Other additional penalties?
So now we have a new creature, the UCI World Tour. The top 18 teams in the world are now labeled as “ProTeams” by the UCI and the whole concept has at least the tacit approval of the big promoters, including Amaury and the other grand tour organizers.
The Ethics Code, and particularly the secondary suspension provision, have quietly slipped into the background.
But that doesn’t mean the end of UCI efforts to hold riders at the very top of the sport to a higher standard.
Last fall, the UCI management committee adopted a new rule ratified by the Pro Cycling Council which bars the points earned by riders within two years of a suspension from having their UCI points counted toward a team’s standings in the world rankings.
Now, as mentioned, the World Tour is open to those teams that have earned the ProTeam designation. Purportedly, that’s the world’s top 18 professional cycling teams. For example, Saxo Bank would not have qualified as a ProTeam in 2012 had it not been for the points earned by one Alberto Contador in 2011. That his results and points were later negated by the CAS ruling in his 2010 doping case didn’t change that for 2012. Saxo Bank was already part of the 2012 ProTeam roster and the UCI didn’t see fit to yank that for this year.
UCI ProTeams for 2012
- Ag2r La Mondiale
- FdJ-Big Mat
- Lotto Belisol
- Omega Pharma-Quickstep
- Saxo Bank
But what happens in 2013? If the rule survives expected legal challenges to CAS and, perhaps, the European Court of Human Rights, then it means that even if Contador is rehired by Saxo Bank at the end of his suspension and, as expected, rides the Vuelta in September, the points he earns won’t count toward Saxo’s end-of-season rankings.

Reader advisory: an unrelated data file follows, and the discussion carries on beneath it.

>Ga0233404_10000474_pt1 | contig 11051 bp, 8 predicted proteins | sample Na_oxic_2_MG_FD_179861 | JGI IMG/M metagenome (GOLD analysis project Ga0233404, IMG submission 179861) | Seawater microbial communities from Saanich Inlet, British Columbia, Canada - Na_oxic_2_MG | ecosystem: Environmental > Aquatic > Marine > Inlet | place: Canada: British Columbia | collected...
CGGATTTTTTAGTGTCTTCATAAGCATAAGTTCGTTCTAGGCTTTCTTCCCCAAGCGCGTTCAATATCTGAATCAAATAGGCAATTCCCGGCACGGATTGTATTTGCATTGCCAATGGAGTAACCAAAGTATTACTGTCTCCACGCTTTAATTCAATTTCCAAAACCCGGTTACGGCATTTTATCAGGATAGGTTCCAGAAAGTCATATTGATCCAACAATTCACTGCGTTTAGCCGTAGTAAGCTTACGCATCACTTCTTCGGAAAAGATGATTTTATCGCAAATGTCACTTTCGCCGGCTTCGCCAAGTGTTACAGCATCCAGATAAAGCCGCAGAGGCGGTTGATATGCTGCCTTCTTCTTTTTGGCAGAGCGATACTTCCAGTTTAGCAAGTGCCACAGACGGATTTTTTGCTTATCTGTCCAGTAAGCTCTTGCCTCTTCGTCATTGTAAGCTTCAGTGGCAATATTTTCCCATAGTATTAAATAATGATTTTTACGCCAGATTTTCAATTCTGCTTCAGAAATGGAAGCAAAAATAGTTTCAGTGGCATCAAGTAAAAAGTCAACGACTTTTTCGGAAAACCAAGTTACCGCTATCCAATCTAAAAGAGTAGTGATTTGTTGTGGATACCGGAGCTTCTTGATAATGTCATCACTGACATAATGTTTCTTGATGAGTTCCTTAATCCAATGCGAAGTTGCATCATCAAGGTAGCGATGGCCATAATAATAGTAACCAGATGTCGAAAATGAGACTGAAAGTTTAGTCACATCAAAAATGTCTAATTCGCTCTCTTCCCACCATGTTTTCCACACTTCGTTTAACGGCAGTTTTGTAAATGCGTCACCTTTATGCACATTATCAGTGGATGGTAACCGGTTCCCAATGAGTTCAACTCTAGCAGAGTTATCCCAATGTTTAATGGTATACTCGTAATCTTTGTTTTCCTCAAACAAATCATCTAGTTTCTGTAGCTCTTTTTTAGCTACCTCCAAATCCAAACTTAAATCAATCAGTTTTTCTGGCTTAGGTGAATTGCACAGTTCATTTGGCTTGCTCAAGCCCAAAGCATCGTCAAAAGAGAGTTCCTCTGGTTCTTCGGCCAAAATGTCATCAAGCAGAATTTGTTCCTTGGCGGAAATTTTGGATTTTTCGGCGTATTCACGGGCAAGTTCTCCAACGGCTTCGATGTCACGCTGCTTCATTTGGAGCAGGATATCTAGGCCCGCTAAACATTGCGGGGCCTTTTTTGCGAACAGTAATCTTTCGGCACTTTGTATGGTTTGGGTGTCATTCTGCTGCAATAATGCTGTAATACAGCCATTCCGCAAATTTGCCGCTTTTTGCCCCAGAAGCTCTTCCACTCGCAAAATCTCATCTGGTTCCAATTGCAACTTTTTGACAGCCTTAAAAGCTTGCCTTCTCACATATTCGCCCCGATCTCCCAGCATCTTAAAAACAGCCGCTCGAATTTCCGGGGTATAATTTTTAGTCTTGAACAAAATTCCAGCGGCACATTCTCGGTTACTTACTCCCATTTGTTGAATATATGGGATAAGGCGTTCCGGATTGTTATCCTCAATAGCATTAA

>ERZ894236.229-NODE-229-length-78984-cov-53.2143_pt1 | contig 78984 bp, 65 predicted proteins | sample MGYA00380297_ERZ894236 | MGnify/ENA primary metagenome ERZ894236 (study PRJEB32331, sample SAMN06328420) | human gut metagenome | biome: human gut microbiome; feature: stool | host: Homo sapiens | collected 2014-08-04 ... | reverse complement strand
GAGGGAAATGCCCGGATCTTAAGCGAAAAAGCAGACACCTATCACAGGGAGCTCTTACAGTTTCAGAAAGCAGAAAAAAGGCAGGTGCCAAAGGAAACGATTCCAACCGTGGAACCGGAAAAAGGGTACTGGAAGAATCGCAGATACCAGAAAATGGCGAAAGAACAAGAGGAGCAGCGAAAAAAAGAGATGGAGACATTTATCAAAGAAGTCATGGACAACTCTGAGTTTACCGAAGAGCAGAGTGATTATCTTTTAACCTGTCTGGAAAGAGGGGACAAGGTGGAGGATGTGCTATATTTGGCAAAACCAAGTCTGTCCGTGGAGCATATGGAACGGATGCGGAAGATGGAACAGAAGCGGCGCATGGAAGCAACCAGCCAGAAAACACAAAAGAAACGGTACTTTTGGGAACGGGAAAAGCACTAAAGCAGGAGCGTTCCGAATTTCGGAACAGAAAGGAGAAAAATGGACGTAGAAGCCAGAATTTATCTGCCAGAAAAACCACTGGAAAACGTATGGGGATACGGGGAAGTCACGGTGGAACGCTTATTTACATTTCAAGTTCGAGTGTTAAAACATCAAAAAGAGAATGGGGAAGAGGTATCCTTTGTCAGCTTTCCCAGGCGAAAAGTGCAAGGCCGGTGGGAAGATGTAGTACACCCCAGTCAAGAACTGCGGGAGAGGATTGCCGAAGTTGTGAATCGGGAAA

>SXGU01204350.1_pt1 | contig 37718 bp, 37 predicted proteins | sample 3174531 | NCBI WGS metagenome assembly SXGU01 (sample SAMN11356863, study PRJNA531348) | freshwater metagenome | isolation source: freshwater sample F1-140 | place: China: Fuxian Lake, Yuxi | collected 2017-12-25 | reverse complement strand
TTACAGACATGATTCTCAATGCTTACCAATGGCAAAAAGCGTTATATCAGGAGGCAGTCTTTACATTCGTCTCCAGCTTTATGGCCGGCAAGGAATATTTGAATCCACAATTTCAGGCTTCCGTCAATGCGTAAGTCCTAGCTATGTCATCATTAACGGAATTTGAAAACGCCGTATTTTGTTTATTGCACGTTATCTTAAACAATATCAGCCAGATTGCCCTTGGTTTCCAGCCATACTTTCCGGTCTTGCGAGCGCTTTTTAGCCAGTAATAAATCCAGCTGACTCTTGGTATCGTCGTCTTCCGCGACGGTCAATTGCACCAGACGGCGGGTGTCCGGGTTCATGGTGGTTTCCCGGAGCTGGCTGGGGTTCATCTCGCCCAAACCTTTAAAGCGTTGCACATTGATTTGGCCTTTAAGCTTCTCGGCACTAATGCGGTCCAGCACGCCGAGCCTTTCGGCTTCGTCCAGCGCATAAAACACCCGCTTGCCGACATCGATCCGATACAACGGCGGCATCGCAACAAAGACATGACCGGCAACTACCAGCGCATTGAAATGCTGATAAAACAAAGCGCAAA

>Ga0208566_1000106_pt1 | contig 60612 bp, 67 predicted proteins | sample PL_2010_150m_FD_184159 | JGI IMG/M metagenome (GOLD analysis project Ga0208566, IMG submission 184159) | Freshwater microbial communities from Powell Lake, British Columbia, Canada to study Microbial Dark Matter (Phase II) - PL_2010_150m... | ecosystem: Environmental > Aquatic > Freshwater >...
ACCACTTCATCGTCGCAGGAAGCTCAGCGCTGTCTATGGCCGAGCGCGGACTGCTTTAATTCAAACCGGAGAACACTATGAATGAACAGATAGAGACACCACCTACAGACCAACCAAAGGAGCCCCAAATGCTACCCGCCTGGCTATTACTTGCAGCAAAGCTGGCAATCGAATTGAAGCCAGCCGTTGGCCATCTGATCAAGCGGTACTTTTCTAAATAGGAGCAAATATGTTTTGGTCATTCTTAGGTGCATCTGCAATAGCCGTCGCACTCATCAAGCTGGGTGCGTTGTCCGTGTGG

That will certainly hurt the team’s chances of staying in the top tier for 2013. The UCI criteria also consider the standings of individual riders for the past two seasons. Again if Contador is rehired, his now-negated 2011 rankings wouldn’t count, nor would anything he earns in 2012, even if he goes on to win the 2012 Vuelta. It’s the same problem now faced by the Movistar team of returning doper Alejandro Valverde, who’s been riding quite well this season, but won’t have any of the points he’s earning this year applied to the team’s standings.
There are other standards the UCI considers, including the financial viability and accounting practices of the team. Saxo has had its problems over the years, but appears to be relatively stable financially, for now.
That said, even if Saxo Bank doesn’t earn a spot among the ProTeams in 2013, it could still get a wild-card invite from one or more of the grand tours, whose organizers to maintain a degree of autonomy when it comes to the two, three or four additional teams to offered a spot. And really, which of them would be disinclined to invite a team with a rider who is arguably the best grand tour rider of his generation?
So, there you have it. There is a secondary, post-suspension penalty, but it’s not nearly as onerous as the one originally envisioned by those who crafted the ProTour Team Code of Ethics.
The Explainer is a weekly feature on Red Kite Prayer. If you have a question related to the sport of cycling, doping or the legal issues faced by cyclists of all stripes, feel free to send it directly to The Explainer at Charles@Pelkey.com. PLEASE NOTE: Understand that reading the information contained here does not mean you have established an attorney-client relationship with attorney Charles Pelkey. Readers of this column should not act upon any information contained therein without first seeking the advice of qualified legal counsel licensed to practice in your jurisdiction.